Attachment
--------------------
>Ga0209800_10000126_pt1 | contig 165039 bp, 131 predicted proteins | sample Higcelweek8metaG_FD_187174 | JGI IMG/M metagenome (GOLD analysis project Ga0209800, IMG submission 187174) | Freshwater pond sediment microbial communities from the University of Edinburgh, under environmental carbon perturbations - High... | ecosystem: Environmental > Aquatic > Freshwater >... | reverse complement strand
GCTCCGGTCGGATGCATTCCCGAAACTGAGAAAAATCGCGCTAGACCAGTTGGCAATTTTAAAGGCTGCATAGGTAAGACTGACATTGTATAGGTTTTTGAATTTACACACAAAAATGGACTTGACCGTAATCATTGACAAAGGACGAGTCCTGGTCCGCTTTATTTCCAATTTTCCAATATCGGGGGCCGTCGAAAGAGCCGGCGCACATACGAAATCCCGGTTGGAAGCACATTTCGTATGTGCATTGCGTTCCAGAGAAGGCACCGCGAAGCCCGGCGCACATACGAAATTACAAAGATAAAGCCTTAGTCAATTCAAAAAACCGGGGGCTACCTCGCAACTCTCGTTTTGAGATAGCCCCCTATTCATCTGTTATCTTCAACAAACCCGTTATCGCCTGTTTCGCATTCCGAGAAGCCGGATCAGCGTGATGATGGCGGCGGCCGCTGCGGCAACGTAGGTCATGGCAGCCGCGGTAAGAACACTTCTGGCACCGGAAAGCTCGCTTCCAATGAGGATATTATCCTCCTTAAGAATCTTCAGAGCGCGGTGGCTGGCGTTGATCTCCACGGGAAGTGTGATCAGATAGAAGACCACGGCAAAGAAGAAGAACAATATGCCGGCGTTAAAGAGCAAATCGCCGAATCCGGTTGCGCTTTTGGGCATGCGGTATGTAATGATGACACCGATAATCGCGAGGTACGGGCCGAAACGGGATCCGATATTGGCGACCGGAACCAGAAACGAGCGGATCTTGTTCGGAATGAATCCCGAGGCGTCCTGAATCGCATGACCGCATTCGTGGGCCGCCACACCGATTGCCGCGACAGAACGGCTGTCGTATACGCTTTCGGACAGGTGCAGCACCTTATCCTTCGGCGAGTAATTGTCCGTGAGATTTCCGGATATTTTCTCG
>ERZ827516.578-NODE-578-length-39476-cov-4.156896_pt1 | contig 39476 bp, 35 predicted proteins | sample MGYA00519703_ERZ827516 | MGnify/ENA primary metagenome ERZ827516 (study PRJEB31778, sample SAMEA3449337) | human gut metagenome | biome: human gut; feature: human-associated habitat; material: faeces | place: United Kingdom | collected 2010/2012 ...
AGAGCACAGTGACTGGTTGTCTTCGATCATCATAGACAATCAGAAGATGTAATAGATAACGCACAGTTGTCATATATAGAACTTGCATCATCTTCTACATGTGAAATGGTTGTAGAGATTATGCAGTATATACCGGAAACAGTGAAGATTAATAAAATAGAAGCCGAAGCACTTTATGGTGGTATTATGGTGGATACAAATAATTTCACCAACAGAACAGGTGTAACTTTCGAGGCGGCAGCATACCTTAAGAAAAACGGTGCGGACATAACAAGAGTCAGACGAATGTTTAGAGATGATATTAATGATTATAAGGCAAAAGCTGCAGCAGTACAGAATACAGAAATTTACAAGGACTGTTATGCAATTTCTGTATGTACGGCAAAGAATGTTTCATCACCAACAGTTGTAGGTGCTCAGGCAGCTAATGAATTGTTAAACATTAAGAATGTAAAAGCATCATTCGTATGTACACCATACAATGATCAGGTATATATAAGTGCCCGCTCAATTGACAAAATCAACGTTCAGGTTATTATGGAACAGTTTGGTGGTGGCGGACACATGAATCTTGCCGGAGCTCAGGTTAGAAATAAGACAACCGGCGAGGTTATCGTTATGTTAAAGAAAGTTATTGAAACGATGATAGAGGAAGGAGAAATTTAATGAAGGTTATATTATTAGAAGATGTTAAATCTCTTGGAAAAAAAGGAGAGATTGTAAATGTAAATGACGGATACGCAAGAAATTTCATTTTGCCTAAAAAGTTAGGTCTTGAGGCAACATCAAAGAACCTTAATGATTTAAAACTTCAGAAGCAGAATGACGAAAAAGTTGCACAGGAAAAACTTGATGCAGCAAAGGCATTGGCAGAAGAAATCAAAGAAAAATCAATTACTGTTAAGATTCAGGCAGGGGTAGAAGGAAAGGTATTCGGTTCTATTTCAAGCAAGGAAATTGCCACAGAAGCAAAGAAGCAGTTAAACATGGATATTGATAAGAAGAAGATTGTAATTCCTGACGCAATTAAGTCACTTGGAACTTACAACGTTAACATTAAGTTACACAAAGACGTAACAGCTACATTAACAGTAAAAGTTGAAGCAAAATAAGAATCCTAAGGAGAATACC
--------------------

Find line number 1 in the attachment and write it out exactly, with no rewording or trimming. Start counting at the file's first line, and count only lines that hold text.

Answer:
>Ga0209800_10000126_pt1 | contig 165039 bp, 131 predicted proteins | sample Higcelweek8metaG_FD_187174 | JGI IMG/M metagenome (GOLD analysis project Ga0209800, IMG submission 187174) | Freshwater pond sediment microbial communities from the University of Edinburgh, under environmental carbon perturbations - High... | ecosystem: Environmental > Aquatic > Freshwater >... | reverse complement strand